"It reflects a problem that has only gone away in he minds of politicians," said Thomas Chapman, chief executive officer of GW University Hospital.
"Here's a guy who came here after an unfortunate incident and spent 36 hours in the hospital.' Chapman said. "and at the end of the pipeline, out pops a bill.
When paramedics wheeled Corniel into the emergency room about 9:15 in the morning, he was barely conscious and bleeding profusely from his chest, back and thigh; his blood pressure was plummeting. He stayed there 22 minutes. The trauma team could tell that their only hope of saving his life was to get him to surgery right away.
"lt's Resuscitation 101," said Robert F. Shesser, the attending physician in the GW Hospital emergency room that day. "You do A. You do B. You do C. You do D. He had A through Z.
Five doctors and three nurses worked on him at once, keeping the airway free, replenishing fluids, assessing the bullet wounds, inserting tubes everywhere. One down his throat to the stomach, another to the bladder, a central intravenous line through the major vein in the groin, drainage tubes into the chest: cavity on either side.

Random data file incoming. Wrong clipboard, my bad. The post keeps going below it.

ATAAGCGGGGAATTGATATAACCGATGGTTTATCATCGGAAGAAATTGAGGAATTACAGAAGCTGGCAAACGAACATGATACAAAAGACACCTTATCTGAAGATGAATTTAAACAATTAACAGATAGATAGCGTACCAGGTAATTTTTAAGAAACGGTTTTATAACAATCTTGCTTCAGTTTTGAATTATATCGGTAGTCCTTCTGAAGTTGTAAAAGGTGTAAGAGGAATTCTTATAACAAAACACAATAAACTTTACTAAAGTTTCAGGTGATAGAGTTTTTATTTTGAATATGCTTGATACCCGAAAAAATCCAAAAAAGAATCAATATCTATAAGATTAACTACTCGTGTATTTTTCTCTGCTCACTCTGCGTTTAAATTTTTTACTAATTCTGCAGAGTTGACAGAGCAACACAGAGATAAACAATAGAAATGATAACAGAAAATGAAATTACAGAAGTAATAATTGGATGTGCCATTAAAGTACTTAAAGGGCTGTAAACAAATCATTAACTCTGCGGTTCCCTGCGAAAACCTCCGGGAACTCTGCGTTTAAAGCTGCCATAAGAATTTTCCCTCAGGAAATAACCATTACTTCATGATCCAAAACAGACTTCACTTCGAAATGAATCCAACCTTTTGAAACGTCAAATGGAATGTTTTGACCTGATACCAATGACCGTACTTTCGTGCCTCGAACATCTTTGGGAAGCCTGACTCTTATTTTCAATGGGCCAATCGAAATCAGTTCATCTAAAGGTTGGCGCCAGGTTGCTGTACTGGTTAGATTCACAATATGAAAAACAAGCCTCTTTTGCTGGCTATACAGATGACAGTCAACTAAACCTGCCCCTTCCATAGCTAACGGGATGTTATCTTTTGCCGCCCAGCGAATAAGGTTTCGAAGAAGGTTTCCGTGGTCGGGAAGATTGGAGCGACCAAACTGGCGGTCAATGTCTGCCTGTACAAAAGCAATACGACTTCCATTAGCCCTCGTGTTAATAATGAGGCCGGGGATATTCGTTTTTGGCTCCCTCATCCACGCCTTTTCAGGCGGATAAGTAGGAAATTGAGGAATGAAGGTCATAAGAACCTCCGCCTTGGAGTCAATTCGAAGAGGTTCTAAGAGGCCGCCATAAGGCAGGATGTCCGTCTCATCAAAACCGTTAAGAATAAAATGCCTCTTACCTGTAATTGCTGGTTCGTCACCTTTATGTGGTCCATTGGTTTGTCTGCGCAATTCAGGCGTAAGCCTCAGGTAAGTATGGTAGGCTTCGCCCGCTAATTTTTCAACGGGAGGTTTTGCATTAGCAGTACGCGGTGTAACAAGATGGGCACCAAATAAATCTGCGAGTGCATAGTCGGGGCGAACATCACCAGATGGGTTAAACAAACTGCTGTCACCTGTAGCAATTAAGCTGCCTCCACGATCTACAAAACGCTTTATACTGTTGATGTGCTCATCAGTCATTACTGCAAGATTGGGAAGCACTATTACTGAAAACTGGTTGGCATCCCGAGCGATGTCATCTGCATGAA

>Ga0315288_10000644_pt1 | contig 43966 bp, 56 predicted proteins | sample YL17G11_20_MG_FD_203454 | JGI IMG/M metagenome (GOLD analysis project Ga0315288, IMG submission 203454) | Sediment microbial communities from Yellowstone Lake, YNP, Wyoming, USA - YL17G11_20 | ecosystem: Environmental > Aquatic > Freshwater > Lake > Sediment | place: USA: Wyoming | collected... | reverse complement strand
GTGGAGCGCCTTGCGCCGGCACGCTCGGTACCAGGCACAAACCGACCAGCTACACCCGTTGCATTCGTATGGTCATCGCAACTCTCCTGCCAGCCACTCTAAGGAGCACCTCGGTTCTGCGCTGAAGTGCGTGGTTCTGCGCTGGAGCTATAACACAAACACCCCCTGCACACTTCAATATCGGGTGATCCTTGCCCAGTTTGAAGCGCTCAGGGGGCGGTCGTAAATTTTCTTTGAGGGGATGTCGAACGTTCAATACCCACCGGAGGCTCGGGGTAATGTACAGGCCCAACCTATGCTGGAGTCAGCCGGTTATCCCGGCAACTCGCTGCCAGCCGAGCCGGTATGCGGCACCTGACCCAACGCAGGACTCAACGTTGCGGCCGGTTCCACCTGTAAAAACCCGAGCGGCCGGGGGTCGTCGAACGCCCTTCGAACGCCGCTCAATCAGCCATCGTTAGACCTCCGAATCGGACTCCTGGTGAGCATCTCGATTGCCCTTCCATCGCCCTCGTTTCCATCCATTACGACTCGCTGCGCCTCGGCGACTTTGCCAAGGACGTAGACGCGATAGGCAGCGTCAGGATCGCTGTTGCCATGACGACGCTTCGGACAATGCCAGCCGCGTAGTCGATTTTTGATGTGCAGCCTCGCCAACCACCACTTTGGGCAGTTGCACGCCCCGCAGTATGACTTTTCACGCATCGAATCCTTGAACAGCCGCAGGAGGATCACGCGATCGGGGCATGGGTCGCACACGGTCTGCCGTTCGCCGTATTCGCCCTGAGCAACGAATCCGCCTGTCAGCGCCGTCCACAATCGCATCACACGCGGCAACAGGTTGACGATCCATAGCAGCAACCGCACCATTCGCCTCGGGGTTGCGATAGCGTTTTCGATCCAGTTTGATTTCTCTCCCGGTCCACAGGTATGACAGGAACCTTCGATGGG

The first priority was to try to replace the fluid loss and revive his flagging blood pressure. Even starting an intravenous line wasn't easy, because, of heavy scarring from second- and third-degree burns Corniel had suffered over 70 to 80 percent of his body in a fiery car crash in 1992. Through the main intravenous line in the groin, the trauma team started transfusing salt solution, medications and blood. They used O-negative, the ''universal blood type" that works for anyone, because it would have taken five or 10 minutes to test Corniel's blood type and' "we didn't have that amount of time," Shesser said.
There was no time for X-rays either. Of Corniel's two gunshot wounds, the one n the leg was serious, but not life-threatening The one to the chest might kill him. "The leg wound we just wrapped and figured we'd deal with that later," Shesser said.